There can be few young men who have contributed as much to Britain in recent years as 19-year-old Damilola Ajagbonna. Mr Ajagbonna came to London from Nigeria when he was 11 to live with relatives because his unsupported mother, who suffers from sickle-cell disease, was unable to care for him. He attended the Grieg City Academy in north London where he achieved a formidable academic haul of 13 GCSEs and three A-levels.
But he did considerably more than that at school. Mr Ajagbonna acted as mentor to many troubled children and became a role model for others. Mr Ajagbonna is credited by the academy's head teacher, Paul Sutton, with turning round the school's fortunes. And that was only half of it. In 2005, the United Nations appointed him an adviser on youth issues to Unicef. He has been closely involved in one of the flagship community projects run by the Department of Education and has held prominent roles in the Children's Rights Alliance for England. Mr Ajagbonna has a place at university and hopes to become a teacher.
But the British state has apparently decided that this remarkable young man should not be allowed to impose on our hospitality any longer. When Mr Ajagbonna applied to university he found that his relatives had failed to sort out his immigration status. The mistake has cost him dear. This week, the Court of Appeal turned down Mr Ajagbonna's final appeal for the right to live in the UK. He is now likely to be ordered to return to Nigeria over the next few weeks. His only remaining hope is that the Home Secretary, Jacqui Smith, will intervene on his behalf.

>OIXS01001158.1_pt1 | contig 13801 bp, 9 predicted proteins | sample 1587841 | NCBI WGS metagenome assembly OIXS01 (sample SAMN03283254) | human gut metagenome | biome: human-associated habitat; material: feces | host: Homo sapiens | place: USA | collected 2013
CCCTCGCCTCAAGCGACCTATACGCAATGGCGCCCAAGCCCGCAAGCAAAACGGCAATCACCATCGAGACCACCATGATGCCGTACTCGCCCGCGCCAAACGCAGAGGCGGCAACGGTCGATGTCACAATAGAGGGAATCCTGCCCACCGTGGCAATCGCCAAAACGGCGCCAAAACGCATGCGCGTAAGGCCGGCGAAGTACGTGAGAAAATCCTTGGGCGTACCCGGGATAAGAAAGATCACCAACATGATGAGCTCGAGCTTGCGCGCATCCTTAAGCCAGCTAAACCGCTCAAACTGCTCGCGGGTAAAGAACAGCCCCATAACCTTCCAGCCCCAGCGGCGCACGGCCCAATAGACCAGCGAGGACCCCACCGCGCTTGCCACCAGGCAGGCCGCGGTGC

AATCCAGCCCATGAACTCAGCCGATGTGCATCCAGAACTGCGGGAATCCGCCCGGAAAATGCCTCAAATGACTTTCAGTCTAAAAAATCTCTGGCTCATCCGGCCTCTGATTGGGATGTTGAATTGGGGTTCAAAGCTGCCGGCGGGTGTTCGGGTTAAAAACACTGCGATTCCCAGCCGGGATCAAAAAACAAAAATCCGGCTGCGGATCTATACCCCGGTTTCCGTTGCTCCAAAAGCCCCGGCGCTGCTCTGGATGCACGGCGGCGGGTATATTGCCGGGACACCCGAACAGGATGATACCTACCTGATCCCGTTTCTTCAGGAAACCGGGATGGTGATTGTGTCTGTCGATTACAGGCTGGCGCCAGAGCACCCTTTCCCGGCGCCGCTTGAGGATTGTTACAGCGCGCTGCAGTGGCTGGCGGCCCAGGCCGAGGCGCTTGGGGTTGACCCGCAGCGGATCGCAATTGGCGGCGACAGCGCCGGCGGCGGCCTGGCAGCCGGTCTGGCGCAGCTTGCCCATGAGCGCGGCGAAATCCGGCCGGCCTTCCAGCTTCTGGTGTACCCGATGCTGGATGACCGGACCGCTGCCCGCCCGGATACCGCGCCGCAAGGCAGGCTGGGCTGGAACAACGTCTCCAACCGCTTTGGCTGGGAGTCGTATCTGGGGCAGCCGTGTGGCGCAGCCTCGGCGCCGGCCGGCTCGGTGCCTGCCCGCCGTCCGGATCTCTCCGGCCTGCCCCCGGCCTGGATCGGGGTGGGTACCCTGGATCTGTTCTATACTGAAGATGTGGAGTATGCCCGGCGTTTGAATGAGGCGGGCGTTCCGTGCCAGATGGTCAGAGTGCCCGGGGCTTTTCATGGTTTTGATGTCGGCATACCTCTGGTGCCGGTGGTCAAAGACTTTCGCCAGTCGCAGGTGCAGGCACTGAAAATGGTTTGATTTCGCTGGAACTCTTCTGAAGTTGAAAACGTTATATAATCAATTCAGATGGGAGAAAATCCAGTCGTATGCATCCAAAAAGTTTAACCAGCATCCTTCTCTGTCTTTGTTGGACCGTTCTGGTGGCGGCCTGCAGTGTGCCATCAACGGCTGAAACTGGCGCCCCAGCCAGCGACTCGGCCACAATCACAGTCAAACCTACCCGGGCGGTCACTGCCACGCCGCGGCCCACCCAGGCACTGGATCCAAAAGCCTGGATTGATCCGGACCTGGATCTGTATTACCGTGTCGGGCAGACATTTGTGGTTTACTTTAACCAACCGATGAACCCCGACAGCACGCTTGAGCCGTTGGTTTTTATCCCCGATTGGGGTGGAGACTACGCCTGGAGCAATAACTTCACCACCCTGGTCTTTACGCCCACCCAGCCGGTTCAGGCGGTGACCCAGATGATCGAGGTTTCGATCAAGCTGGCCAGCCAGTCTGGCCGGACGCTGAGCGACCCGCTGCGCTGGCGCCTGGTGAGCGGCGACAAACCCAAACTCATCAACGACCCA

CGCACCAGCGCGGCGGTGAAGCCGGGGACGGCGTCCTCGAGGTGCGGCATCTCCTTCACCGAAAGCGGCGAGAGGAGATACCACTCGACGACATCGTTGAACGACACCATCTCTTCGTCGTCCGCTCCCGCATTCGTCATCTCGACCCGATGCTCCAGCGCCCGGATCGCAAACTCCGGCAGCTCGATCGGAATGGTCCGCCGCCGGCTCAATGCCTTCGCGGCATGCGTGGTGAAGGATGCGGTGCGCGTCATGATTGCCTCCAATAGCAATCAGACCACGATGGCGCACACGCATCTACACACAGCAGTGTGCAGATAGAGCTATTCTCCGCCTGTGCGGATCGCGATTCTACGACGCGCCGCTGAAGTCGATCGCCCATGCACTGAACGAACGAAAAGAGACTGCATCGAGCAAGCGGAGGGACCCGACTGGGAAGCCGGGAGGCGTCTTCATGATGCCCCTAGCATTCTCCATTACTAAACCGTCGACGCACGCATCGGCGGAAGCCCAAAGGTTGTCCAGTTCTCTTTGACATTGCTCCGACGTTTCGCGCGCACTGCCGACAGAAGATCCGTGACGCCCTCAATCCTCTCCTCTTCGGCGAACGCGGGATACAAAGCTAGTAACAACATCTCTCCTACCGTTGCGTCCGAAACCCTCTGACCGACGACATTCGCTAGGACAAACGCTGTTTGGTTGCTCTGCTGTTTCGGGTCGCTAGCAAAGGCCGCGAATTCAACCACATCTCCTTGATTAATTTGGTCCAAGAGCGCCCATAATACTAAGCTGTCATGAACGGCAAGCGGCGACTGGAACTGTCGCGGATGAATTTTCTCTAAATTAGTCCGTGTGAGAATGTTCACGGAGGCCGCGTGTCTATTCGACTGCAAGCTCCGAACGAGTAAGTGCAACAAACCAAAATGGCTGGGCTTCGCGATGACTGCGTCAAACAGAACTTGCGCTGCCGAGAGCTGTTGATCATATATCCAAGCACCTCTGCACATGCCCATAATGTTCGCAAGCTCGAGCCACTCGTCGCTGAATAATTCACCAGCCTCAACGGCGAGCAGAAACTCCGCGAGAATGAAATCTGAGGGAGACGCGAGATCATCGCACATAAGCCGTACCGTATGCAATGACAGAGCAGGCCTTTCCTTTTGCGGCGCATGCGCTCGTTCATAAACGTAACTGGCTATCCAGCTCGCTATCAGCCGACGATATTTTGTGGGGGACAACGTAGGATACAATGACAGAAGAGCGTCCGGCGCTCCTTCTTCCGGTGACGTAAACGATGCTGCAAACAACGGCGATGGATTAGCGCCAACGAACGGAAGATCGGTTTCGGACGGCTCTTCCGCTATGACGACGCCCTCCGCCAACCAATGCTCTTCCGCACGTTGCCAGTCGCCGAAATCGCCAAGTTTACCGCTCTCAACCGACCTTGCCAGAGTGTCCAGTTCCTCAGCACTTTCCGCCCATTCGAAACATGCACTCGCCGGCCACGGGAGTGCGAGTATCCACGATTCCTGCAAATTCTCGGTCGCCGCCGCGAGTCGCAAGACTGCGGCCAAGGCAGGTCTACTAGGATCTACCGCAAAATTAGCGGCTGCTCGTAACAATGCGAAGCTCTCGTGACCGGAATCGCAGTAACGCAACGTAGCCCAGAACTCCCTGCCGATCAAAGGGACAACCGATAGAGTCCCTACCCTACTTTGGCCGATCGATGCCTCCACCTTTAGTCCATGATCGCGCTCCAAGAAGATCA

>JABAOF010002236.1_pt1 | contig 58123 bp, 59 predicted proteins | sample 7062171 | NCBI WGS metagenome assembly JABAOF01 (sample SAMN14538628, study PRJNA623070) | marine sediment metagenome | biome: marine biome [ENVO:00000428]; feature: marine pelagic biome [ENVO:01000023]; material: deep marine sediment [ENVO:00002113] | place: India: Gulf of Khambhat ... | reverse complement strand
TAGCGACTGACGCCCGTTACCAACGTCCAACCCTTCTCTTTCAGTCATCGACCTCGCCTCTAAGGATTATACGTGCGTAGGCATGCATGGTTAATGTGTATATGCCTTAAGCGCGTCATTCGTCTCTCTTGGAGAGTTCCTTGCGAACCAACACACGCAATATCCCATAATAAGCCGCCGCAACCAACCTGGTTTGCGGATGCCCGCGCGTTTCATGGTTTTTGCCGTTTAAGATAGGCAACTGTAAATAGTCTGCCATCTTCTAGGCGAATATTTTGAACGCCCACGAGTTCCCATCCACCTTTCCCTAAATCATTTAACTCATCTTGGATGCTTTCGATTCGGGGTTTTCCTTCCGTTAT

Mr Ajagbonna did not come here as an illegal immigrant. He is not a failed asylum-seeker. He has not worked in the black economy. He has not committed a crime. But that is precisely the problem. Mr Ajagbonna is a soft target for the authorities because of his hard work and status in the community. This seems to be part of a disturbing trend. The Home Office is going for the low-hanging fruits, those individuals who are living openly and prominently in the UK. Such is the hysteria surrounding immigration in this country that ministers feel that they are under pressure to increase deportations, no matter the consequences. As Mr Ajagbonna puts it: "The immigration rules are not governed by justice any longer, but by the xenophobia of the tabloid press."
What else can explain the sickening recent cases of the deportation of a woman requiring kidney dialysis to Ghana, or the ruling that a 15-year-old boy with sickle-cell disease must be sent back to Nigeria? Ms Smith should put a stop to Mr Ajagbonna's deportation and then turn her attention to reversing this callous and unjust removal policy.